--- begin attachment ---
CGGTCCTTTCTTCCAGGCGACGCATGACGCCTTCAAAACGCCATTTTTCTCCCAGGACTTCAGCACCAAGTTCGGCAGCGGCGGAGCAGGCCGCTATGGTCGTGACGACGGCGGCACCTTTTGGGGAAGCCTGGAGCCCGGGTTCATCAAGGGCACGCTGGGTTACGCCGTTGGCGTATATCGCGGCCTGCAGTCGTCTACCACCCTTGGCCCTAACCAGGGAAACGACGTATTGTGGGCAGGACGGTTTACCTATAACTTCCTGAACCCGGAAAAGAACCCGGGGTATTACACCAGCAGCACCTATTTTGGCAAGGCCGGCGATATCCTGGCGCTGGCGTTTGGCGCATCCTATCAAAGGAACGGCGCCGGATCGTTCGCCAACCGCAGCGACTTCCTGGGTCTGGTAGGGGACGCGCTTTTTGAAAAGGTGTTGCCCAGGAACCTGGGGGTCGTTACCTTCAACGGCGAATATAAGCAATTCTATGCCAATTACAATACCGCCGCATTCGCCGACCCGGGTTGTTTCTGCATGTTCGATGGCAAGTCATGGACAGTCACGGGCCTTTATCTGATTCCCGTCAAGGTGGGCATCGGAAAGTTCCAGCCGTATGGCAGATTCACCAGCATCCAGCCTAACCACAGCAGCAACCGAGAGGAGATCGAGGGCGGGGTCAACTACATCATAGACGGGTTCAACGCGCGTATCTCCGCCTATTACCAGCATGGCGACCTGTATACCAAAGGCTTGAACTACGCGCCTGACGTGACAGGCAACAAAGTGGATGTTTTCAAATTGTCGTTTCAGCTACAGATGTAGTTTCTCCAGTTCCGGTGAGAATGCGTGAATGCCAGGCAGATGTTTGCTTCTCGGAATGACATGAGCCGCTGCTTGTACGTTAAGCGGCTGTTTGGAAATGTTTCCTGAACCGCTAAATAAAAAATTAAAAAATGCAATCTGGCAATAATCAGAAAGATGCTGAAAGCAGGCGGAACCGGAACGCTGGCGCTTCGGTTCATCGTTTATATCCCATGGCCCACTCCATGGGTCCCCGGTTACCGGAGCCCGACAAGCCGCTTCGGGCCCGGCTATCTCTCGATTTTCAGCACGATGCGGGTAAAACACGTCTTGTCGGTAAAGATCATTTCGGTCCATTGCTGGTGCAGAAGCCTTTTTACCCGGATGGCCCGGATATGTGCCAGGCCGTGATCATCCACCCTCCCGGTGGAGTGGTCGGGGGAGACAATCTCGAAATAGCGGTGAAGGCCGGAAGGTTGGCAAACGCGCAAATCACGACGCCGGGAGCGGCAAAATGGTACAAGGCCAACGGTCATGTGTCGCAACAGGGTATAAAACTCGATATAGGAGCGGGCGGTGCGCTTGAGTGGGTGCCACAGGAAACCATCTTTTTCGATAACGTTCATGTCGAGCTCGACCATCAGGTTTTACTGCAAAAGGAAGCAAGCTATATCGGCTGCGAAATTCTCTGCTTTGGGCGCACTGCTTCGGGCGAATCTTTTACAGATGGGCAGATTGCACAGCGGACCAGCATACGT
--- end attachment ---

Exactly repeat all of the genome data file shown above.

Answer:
CGGTCCTTTCTTCCAGGCGACGCATGACGCCTTCAAAACGCCATTTTTCTCCCAGGACTTCAGCACCAAGTTCGGCAGCGGCGGAGCAGGCCGCTATGGTCGTGACGACGGCGGCACCTTTTGGGGAAGCCTGGAGCCCGGGTTCATCAAGGGCACGCTGGGTTACGCCGTTGGCGTATATCGCGGCCTGCAGTCGTCTACCACCCTTGGCCCTAACCAGGGAAACGACGTATTGTGGGCAGGACGGTTTACCTATAACTTCCTGAACCCGGAAAAGAACCCGGGGTATTACACCAGCAGCACCTATTTTGGCAAGGCCGGCGATATCCTGGCGCTGGCGTTTGGCGCATCCTATCAAAGGAACGGCGCCGGATCGTTCGCCAACCGCAGCGACTTCCTGGGTCTGGTAGGGGACGCGCTTTTTGAAAAGGTGTTGCCCAGGAACCTGGGGGTCGTTACCTTCAACGGCGAATATAAGCAATTCTATGCCAATTACAATACCGCCGCATTCGCCGACCCGGGTTGTTTCTGCATGTTCGATGGCAAGTCATGGACAGTCACGGGCCTTTATCTGATTCCCGTCAAGGTGGGCATCGGAAAGTTCCAGCCGTATGGCAGATTCACCAGCATCCAGCCTAACCACAGCAGCAACCGAGAGGAGATCGAGGGCGGGGTCAACTACATCATAGACGGGTTCAACGCGCGTATCTCCGCCTATTACCAGCATGGCGACCTGTATACCAAAGGCTTGAACTACGCGCCTGACGTGACAGGCAACAAAGTGGATGTTTTCAAATTGTCGTTTCAGCTACAGATGTAGTTTCTCCAGTTCCGGTGAGAATGCGTGAATGCCAGGCAGATGTTTGCTTCTCGGAATGACATGAGCCGCTGCTTGTACGTTAAGCGGCTGTTTGGAAATGTTTCCTGAACCGCTAAATAAAAAATTAAAAAATGCAATCTGGCAATAATCAGAAAGATGCTGAAAGCAGGCGGAACCGGAACGCTGGCGCTTCGGTTCATCGTTTATATCCCATGGCCCACTCCATGGGTCCCCGGTTACCGGAGCCCGACAAGCCGCTTCGGGCCCGGCTATCTCTCGATTTTCAGCACGATGCGGGTAAAACACGTCTTGTCGGTAAAGATCATTTCGGTCCATTGCTGGTGCAGAAGCCTTTTTACCCGGATGGCCCGGATATGTGCCAGGCCGTGATCATCCACCCTCCCGGTGGAGTGGTCGGGGGAGACAATCTCGAAATAGCGGTGAAGGCCGGAAGGTTGGCAAACGCGCAAATCACGACGCCGGGAGCGGCAAAATGGTACAAGGCCAACGGTCATGTGTCGCAACAGGGTATAAAACTCGATATAGGAGCGGGCGGTGCGCTTGAGTGGGTGCCACAGGAAACCATCTTTTTCGATAACGTTCATGTCGAGCTCGACCATCAGGTTTTACTGCAAAAGGAAGCAAGCTATATCGGCTGCGAAATTCTCTGCTTTGGGCGCACTGCTTCGGGCGAATCTTTTACAGATGGGCAGATTGCACAGCGGACCAGCATACGT